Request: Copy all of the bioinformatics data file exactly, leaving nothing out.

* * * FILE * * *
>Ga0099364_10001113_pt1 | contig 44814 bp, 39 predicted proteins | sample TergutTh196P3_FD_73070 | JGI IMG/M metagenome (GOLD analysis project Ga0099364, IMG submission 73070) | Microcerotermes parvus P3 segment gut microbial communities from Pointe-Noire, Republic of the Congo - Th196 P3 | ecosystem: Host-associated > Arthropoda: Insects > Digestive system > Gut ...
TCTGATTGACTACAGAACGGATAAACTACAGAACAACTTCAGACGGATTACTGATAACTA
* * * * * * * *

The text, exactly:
>Ga0099364_10001113_pt1 | contig 44814 bp, 39 predicted proteins | sample TergutTh196P3_FD_73070 | JGI IMG/M metagenome (GOLD analysis project Ga0099364, IMG submission 73070) | Microcerotermes parvus P3 segment gut microbial communities from Pointe-Noire, Republic of the Congo - Th196 P3 | ecosystem: Host-associated > Arthropoda: Insects > Digestive system > Gut ...
TCTGATTGACTACAGAACGGATAAACTACAGAACAACTTCAGACGGATTACTGATAACTA